miércoles, 22 de mayo de 2013
Óscar Naranjo, the former Colombian National Police chief now advising the Mexican Government on fighting crime, spoke on 21 May of a decline in murders related to organized crime in Mexico, apparently attributable to the actions of the government headed by Enrique Peña Nieto. General Naranjo was reported as saying in Bogotá that there was a 17-18 per cent drop in cartel-related murders since the Peña presidency began on 1 December 2012; he was apparently relying on figures given out by the Mexican interior ministry (Gobernación) and concluded that the Meixcan government was "beginning to respond in an effective manner to social-type phenomena," presumably meaning crime, La Jornada reported on 22 May. Naranjo said there were 4,249 homicides "presumably linked to organized crime" in the four months from 1 December 2012, 685 killings or 14 per cent less than the 4,934 killings of similar characteristics for the same period in 2011-12.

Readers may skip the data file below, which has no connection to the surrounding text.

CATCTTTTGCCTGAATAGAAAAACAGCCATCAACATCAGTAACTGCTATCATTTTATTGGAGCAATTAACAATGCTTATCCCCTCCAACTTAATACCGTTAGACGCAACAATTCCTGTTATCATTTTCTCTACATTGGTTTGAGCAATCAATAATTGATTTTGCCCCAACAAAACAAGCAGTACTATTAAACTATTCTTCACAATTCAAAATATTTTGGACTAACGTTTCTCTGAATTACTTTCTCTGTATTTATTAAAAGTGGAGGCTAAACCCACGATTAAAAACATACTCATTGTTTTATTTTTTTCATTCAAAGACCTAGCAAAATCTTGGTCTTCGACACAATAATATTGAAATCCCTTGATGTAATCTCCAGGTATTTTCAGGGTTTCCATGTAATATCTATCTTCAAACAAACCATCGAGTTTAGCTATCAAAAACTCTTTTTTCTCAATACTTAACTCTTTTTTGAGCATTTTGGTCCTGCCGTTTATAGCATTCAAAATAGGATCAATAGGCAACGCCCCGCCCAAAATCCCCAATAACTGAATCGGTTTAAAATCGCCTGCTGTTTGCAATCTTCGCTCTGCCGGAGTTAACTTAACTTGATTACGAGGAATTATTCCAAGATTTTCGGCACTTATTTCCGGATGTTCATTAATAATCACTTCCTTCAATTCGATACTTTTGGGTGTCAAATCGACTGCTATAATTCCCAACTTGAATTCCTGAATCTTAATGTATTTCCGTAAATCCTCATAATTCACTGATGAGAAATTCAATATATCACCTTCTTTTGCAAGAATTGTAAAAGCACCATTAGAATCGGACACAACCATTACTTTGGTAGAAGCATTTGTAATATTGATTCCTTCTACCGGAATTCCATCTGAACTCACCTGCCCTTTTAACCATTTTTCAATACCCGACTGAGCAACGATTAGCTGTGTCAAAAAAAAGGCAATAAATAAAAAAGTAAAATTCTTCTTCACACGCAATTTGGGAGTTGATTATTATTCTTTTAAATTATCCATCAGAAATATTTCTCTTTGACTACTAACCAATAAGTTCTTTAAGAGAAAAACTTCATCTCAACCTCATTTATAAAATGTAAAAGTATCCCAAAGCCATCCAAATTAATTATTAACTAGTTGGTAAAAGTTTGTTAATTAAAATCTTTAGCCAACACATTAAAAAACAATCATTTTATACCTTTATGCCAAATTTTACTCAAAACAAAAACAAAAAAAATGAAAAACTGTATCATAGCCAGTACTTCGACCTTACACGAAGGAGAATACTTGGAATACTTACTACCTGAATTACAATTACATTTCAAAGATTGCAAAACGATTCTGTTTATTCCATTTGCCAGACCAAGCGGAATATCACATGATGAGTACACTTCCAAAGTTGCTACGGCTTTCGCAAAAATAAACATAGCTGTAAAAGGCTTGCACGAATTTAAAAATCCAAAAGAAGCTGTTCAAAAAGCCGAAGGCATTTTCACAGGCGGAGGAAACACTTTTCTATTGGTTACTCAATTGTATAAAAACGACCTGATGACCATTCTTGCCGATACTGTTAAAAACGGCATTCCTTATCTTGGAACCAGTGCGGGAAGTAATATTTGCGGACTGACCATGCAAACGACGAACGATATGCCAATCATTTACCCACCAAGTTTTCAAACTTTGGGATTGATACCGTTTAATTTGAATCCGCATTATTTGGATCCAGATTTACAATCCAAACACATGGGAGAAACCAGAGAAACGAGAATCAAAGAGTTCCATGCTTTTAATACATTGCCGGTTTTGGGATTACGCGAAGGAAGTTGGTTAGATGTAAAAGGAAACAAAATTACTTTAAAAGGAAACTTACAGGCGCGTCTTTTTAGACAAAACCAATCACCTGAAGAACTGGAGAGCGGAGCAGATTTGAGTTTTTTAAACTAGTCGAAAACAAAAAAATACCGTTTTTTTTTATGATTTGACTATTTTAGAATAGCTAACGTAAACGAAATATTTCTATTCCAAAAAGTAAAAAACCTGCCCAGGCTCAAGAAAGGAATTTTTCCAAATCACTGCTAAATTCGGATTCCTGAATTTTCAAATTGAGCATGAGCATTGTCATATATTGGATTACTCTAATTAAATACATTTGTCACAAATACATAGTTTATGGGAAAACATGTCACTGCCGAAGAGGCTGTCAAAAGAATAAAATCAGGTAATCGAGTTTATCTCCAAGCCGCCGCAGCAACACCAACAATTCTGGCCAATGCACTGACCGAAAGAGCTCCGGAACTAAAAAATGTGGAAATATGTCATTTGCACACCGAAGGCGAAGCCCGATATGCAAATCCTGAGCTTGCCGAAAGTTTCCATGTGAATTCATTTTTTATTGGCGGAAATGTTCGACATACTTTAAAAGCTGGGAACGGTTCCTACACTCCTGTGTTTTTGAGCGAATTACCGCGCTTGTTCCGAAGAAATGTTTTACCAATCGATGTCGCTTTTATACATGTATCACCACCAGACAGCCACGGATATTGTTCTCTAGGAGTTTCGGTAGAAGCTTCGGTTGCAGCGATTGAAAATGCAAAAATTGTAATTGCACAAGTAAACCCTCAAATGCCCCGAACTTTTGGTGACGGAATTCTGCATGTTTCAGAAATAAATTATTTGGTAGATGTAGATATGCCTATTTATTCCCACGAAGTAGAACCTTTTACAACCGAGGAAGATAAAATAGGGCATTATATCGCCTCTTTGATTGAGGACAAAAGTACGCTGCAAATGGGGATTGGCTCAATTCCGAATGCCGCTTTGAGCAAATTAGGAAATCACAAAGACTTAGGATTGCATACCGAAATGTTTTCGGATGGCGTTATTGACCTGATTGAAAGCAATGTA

The daily Milenio reported on 22 May that five days sufficed for the army to impose a measure of peace and security to the violent state of Michoacán in western Mexico, where armed locals had in recent months faced off criminal gangs but also harrassed local authorities suspected to be collaborators with crime. The daily observed that in three districts, Buenavista Tomatlán, Tepalcatepec and Coalcomán, the army retored order without firing a shot, while no violence related to organized crime, "ordinary" murders, marches or protests were reported through 16-22 May. On 16 May the Mexican Government sent General Alberto Reyes Vaca to Michoacán where he was to be the state's Public Security Secretary, with extraordinary powers being drawn up to give him command of local and state police bodies as well as thousands of troops and federal policemen sent to Michoacán to stamp out crime. Certain mayors who had fled their districts as armed local stormed municipal buildings were considering returning to their offices. Locals were however cited as saying that while the self-defence groups would not interfere with army operations they would retain their arms, fearing the return of the cartels once soldiers leave. Mexico's interior minister, Miguel Ángel Osorio Chong, said in the state capital Morelia on 21 May that federal troops would remain in Michoacán until there was peace in the state, and vowed there would be no "ceasefire or pact with organised crime," La Jornada reported. He was speaking after a meeting of the federal Security Cabinet attended by senior officials including the provisional Governor of Michoacán Jesús Reyna García, the Prosecutor-General of the Republic Jesús Murillo Karam and the Navy and Defence ministers. Osorio said the Government would build a new army base in southern Michoacán and invest money in social programmes and training for the state's police forces. La Jornada separately reported on 22 May that the Government had sent 2,500 soldiers to the state in preceding days; these were to undertake a range of security-related tasks.